Background. Inherent governmental power of property seizure via English common law. i.e.
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1. Eminent Domain An Avenue for Economic Development
2. Background Inherent governmental power of property seizure via English common law. i.e. “Dobbie Process” King’s seizure of private property.
Bill of Rights: (1791) Amends private ownership rights in U.S
“nor be deprived of life, liberty, or property, without due process of law; nor shall private property be taken for public use, without just compensation.”
3. Eminent Domain First Policy Cycle: (150 years)
Defined as the government’s power to take personal property for “public use”
Most common projects have been public interest projects such as highways, railways, schools, hospitals and government buildings.
4. Implications Negative:
Loss of private property due to private interests
Private interests gain most of the possible positive results.
Improvement of struggling economic communities
Rise of development
Rise of governmental tax-revenues to help public projects
5. Process Models Heuristic Approach
Multiple Streams Model
States with budget problems will have more success in using eminent domain
President in power might not hold libertarian ideology of property rights so essential to override supreme court.
Difference between (Federal v. State v. City) constitutions will cause different outcomes.
Public Choice Model
Large amount of various stakeholders that do not have specifically obvious dominance over the policy. (outside of President and Supreme Court)
6. Policy Cycle 2nd wave policy cycle: (1998-Present)
Redefining public use to include public benefit.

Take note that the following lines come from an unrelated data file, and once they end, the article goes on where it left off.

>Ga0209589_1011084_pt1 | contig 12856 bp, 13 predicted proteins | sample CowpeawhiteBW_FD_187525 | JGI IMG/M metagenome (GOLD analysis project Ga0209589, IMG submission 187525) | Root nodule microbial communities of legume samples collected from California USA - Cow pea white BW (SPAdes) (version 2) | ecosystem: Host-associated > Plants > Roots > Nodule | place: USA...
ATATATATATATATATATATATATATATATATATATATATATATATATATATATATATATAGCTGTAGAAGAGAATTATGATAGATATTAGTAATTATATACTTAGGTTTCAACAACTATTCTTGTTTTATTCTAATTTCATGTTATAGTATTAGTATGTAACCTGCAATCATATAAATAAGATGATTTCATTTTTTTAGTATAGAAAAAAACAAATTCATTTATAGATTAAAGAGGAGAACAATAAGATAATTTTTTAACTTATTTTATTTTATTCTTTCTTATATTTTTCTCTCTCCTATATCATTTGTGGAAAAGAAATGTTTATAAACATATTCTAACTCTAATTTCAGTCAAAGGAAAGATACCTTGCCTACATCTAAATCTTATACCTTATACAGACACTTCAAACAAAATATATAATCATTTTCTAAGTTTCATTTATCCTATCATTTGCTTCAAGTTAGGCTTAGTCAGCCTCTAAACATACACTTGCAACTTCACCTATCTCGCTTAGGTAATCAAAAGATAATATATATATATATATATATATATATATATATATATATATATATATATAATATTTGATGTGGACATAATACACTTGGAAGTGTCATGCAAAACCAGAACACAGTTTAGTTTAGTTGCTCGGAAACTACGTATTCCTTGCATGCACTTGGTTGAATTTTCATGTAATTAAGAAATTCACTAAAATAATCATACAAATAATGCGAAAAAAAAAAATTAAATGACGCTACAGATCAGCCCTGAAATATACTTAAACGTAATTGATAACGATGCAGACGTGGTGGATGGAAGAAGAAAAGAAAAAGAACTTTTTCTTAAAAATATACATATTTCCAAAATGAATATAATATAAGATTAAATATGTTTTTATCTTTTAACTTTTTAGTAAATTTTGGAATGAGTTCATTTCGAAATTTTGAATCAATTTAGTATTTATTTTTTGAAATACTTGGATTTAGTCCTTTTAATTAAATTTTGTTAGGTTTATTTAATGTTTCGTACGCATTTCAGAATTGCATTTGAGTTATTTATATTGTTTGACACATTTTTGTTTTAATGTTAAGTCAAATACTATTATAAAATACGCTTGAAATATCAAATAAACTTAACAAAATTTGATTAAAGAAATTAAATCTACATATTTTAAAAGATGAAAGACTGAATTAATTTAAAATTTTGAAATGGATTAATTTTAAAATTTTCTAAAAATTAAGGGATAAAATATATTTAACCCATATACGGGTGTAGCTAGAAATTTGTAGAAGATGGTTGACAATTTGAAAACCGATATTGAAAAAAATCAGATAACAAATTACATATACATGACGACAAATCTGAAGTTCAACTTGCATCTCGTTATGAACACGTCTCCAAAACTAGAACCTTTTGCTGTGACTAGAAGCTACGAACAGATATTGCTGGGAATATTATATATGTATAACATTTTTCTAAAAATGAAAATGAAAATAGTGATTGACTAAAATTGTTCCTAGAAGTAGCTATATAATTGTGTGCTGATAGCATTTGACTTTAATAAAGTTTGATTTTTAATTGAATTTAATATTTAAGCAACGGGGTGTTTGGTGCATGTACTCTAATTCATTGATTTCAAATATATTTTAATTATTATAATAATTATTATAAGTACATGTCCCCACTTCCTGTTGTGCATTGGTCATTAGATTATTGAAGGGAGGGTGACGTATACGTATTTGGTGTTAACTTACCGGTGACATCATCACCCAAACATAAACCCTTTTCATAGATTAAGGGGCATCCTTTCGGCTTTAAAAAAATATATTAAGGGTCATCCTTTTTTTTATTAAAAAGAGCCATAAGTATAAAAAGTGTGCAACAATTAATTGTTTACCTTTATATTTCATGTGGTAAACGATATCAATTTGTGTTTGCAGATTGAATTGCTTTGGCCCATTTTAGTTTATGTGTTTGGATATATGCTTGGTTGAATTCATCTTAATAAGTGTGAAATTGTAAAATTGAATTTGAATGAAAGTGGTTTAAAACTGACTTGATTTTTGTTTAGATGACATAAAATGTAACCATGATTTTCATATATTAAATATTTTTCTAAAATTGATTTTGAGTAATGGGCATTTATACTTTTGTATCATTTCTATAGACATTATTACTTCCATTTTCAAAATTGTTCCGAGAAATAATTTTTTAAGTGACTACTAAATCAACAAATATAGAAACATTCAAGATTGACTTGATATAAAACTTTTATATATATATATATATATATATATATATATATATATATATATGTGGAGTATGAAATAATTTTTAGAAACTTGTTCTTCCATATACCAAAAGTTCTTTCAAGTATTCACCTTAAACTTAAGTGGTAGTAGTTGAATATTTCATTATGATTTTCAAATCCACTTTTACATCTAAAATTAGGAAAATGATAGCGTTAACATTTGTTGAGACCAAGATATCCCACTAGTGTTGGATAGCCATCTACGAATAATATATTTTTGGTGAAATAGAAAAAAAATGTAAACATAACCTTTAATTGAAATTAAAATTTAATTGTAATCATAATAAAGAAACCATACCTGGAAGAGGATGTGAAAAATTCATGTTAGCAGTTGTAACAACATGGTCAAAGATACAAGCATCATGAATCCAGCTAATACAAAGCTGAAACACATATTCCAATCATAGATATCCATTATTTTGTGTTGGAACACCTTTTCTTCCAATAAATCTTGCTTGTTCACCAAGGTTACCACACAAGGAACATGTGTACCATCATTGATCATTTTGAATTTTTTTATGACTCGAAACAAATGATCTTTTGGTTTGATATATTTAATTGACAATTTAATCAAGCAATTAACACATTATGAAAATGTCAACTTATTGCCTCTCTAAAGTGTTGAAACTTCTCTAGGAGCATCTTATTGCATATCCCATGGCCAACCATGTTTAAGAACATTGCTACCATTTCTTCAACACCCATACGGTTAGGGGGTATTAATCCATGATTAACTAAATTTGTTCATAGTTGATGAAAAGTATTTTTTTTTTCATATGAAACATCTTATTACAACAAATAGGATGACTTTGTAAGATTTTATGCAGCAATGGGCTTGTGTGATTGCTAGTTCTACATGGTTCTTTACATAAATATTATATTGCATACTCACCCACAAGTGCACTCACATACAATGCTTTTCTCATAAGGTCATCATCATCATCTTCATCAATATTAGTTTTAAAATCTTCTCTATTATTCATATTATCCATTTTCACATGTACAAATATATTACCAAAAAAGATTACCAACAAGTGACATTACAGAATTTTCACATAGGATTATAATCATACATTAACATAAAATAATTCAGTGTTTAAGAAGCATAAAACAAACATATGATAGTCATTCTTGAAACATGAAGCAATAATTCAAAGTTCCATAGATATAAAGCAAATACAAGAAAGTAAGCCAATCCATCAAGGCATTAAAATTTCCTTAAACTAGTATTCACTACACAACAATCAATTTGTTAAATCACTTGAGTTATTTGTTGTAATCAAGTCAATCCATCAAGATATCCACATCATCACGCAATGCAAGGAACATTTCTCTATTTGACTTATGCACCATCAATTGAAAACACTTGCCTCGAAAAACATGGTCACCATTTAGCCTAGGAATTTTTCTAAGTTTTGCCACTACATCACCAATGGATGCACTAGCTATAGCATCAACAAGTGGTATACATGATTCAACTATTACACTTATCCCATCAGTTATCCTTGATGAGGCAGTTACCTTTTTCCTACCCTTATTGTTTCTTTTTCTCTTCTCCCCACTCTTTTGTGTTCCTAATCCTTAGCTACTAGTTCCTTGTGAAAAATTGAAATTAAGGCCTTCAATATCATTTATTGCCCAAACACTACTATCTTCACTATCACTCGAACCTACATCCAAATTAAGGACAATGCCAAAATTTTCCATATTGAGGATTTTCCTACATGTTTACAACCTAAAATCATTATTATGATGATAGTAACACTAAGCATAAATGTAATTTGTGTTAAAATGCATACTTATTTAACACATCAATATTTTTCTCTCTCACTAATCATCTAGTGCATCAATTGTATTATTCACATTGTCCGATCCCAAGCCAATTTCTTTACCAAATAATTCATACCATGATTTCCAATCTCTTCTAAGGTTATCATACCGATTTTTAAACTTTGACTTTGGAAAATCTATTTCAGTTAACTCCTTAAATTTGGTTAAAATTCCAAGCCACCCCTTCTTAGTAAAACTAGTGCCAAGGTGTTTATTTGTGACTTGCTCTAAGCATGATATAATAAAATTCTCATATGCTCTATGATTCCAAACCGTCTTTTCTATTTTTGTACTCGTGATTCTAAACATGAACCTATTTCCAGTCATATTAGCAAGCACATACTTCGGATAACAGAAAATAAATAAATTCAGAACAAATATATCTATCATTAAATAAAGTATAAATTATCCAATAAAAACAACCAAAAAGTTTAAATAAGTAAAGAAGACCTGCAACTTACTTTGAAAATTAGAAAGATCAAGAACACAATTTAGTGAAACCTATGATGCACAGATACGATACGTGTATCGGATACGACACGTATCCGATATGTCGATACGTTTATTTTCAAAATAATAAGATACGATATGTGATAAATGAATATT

In 1998 New London Project to redevelop older neighborhood to meet the possible demands of the new Pfizer research facility.
Kelo v. City of New London 2005
7. Policy Cycle Key Players (US Supreme Court Decision 5-4)
Elite Theory (Private Developers, Large corporations, (Pfizer, Large private developers)
Implications (Redefining public use as any possible benefits that new development might bring to the city (Modernized Reaganomics, Traditional concepts of economic development (1st and 2nd wave) Example: Charles: Oakland Port presentation)
8. Policy Cycle Current Status is at Policy Formulation/Decision Making Stage. Not every state is currently expanding eminent domain powers to include this decision.
Examples relevant to us? Currently 2nd wave example is K Street in Sacramento. In the future the currently starting redevelopment agency committees in S.F. While a traditional example is the High-speed rail project linking silicon valley with Los Angeles.
9. Major Stakeholders Government- State, Federal, Regional
Economic Development Agencies (Issue Identification/ New London)
President Bush: Executive Order (2006) only for Federal Gov’t, reiterating 1st wave policy limitations. (Agenda Setting)
US Supreme Court (Policy Adoption)
Private Development Firms
Large Real Estate Firms
Property Ownership Associations
10. Eminent domain at a glance Of the 44 states that were in session in 2006. Legislatures passed bills in 28 states:
Enacted in 24 states.
Passed a constitutional amendment that was approved by voters on the ballot in 2 states—Louisiana and South Carolina
Vetoed by the governor in 2 states—Arizona and New Mexico (the Iowa legislature overrode the governor's veto). (i.e Gov. Bill Richardson signature issue in Democratic Party, Ron Paul on the other aisle.
11. Eminent Domain at a glance
12. Most of which where to limit Implications of Kelo v. New London
13. Future Prognosis In California Prop. 90 failed in 2006 . Upcoming legislation in June 2008 will seek to limit governmental powers of using eminent domain. Sponsored by special interests Howard Jarvis taxpayers Association and California Farm Bureau
Eminent Domain will be a last resort tool for cities and government to fulfill their redevelopment plans therefore any further limitations will only affect a small amount of situations and will only protect its citizens in pocket areas of government ( Federal v. State v. City). This is why its still in Formulation Stage
Although Federal Policy will remain the same, Kelo (2005) will continue to allow any government agency the right to eminent domain where public use is defined also a public benefit.
14. Future Prognosis Eminent Domain will more than likely begin to become the strong arm of cities looking to increase tax revenues where negotiations have seized and private property owners are unwilling to compromise.
Current stakeholders will more than likely stay the same. Unlikely changes are to happen because not a specifically politically polarizing issue to resend it back into a Agenda Setting phase.